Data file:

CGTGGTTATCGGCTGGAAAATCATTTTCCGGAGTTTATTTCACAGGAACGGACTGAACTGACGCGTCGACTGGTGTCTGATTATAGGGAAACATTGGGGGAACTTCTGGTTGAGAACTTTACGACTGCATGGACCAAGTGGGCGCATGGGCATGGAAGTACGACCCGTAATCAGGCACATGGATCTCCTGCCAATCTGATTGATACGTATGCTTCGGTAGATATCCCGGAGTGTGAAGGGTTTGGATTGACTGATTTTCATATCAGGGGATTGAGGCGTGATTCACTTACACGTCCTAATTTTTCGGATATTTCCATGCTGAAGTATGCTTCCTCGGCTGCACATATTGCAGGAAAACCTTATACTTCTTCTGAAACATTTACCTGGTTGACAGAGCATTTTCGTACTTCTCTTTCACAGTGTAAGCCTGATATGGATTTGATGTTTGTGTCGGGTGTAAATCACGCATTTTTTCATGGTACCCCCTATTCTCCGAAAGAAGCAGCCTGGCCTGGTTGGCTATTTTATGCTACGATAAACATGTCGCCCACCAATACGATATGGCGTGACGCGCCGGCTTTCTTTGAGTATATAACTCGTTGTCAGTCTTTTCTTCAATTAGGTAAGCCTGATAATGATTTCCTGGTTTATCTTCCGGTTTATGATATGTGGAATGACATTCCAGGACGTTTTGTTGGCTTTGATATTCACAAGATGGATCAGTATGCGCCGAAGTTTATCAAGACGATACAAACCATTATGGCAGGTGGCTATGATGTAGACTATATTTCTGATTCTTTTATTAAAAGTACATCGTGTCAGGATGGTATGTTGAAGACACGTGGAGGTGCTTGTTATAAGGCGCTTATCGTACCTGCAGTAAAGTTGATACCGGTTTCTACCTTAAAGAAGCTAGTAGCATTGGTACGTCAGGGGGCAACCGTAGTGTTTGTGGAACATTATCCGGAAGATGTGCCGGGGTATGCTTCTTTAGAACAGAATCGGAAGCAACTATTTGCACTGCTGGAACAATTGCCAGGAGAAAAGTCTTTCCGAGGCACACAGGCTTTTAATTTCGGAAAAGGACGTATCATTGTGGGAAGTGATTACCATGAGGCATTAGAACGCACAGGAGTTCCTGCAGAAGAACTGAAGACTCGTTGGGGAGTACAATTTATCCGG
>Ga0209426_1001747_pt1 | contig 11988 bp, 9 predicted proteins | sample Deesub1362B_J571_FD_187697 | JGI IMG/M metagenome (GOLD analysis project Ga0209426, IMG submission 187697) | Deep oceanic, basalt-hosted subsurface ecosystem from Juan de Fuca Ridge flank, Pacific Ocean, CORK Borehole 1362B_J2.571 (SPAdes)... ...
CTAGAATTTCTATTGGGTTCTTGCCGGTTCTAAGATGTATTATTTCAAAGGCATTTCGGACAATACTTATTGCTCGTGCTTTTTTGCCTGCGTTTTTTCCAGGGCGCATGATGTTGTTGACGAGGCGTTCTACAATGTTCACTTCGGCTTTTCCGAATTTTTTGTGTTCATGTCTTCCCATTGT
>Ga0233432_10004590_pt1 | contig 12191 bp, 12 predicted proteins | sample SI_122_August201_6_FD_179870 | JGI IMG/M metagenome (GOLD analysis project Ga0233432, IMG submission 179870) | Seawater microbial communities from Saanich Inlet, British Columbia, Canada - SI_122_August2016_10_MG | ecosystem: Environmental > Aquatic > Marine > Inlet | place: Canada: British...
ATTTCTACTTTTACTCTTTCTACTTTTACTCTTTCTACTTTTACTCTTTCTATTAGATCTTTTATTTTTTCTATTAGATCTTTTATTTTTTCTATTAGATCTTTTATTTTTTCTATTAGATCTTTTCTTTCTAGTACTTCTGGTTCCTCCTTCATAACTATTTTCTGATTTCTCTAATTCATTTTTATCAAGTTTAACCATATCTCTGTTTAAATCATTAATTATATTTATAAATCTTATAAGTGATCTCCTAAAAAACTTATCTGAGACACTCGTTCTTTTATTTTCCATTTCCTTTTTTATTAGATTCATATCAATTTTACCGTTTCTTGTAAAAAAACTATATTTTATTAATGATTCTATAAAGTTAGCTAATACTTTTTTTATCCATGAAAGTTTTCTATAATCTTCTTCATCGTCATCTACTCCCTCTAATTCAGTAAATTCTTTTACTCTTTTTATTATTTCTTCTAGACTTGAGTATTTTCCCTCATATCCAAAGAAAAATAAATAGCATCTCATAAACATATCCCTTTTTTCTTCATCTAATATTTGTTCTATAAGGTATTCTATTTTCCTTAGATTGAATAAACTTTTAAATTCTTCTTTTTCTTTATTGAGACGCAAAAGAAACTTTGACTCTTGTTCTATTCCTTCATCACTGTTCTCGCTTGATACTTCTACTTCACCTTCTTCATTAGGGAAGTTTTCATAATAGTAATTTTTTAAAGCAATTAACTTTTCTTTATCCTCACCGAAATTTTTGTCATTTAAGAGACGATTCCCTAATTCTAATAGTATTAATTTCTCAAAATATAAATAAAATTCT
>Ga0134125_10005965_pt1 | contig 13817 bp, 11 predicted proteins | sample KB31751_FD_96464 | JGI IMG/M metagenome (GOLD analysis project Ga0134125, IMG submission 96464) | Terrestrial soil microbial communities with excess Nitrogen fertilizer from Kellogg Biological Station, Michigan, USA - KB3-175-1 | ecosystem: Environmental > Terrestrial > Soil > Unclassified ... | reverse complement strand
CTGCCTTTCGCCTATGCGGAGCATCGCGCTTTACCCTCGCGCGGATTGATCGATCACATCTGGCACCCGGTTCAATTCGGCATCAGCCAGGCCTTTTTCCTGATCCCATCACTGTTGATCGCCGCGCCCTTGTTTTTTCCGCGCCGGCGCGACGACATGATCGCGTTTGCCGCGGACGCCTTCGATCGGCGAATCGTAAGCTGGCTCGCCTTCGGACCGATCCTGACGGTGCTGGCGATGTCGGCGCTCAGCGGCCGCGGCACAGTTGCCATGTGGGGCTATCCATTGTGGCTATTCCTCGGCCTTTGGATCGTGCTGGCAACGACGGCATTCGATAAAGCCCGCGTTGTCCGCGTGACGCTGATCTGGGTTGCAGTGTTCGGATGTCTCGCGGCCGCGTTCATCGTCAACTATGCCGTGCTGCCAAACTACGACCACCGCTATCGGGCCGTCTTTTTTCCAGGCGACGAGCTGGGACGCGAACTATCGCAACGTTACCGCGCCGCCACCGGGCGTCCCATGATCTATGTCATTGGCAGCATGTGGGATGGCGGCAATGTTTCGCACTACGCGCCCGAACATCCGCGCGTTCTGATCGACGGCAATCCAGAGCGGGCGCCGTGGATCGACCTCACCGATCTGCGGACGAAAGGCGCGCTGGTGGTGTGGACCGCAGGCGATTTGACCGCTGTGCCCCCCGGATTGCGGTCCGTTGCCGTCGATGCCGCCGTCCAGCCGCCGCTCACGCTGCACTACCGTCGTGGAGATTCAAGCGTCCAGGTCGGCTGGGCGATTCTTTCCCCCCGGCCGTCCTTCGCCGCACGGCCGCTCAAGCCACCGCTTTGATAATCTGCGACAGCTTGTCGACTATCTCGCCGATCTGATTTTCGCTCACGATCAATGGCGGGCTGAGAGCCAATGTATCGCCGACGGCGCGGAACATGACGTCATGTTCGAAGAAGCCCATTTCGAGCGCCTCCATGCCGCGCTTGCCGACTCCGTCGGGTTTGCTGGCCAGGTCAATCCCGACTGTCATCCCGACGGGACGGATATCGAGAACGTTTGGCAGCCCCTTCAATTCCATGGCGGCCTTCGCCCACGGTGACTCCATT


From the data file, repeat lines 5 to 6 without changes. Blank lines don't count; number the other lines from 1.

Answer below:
ATTTCTACTTTTACTCTTTCTACTTTTACTCTTTCTACTTTTACTCTTTCTATTAGATCTTTTATTTTTTCTATTAGATCTTTTATTTTTTCTATTAGATCTTTTATTTTTTCTATTAGATCTTTTCTTTCTAGTACTTCTGGTTCCTCCTTCATAACTATTTTCTGATTTCTCTAATTCATTTTTATCAAGTTTAACCATATCTCTGTTTAAATCATTAATTATATTTATAAATCTTATAAGTGATCTCCTAAAAAACTTATCTGAGACACTCGTTCTTTTATTTTCCATTTCCTTTTTTATTAGATTCATATCAATTTTACCGTTTCTTGTAAAAAAACTATATTTTATTAATGATTCTATAAAGTTAGCTAATACTTTTTTTATCCATGAAAGTTTTCTATAATCTTCTTCATCGTCATCTACTCCCTCTAATTCAGTAAATTCTTTTACTCTTTTTATTATTTCTTCTAGACTTGAGTATTTTCCCTCATATCCAAAGAAAAATAAATAGCATCTCATAAACATATCCCTTTTTTCTTCATCTAATATTTGTTCTATAAGGTATTCTATTTTCCTTAGATTGAATAAACTTTTAAATTCTTCTTTTTCTTTATTGAGACGCAAAAGAAACTTTGACTCTTGTTCTATTCCTTCATCACTGTTCTCGCTTGATACTTCTACTTCACCTTCTTCATTAGGGAAGTTTTCATAATAGTAATTTTTTAAAGCAATTAACTTTTCTTTATCCTCACCGAAATTTTTGTCATTTAAGAGACGATTCCCTAATTCTAATAGTATTAATTTCTCAAAATATAAATAAAATTCT
>Ga0134125_10005965_pt1 | contig 13817 bp, 11 predicted proteins | sample KB31751_FD_96464 | JGI IMG/M metagenome (GOLD analysis project Ga0134125, IMG submission 96464) | Terrestrial soil microbial communities with excess Nitrogen fertilizer from Kellogg Biological Station, Michigan, USA - KB3-175-1 | ecosystem: Environmental > Terrestrial > Soil > Unclassified ... | reverse complement strand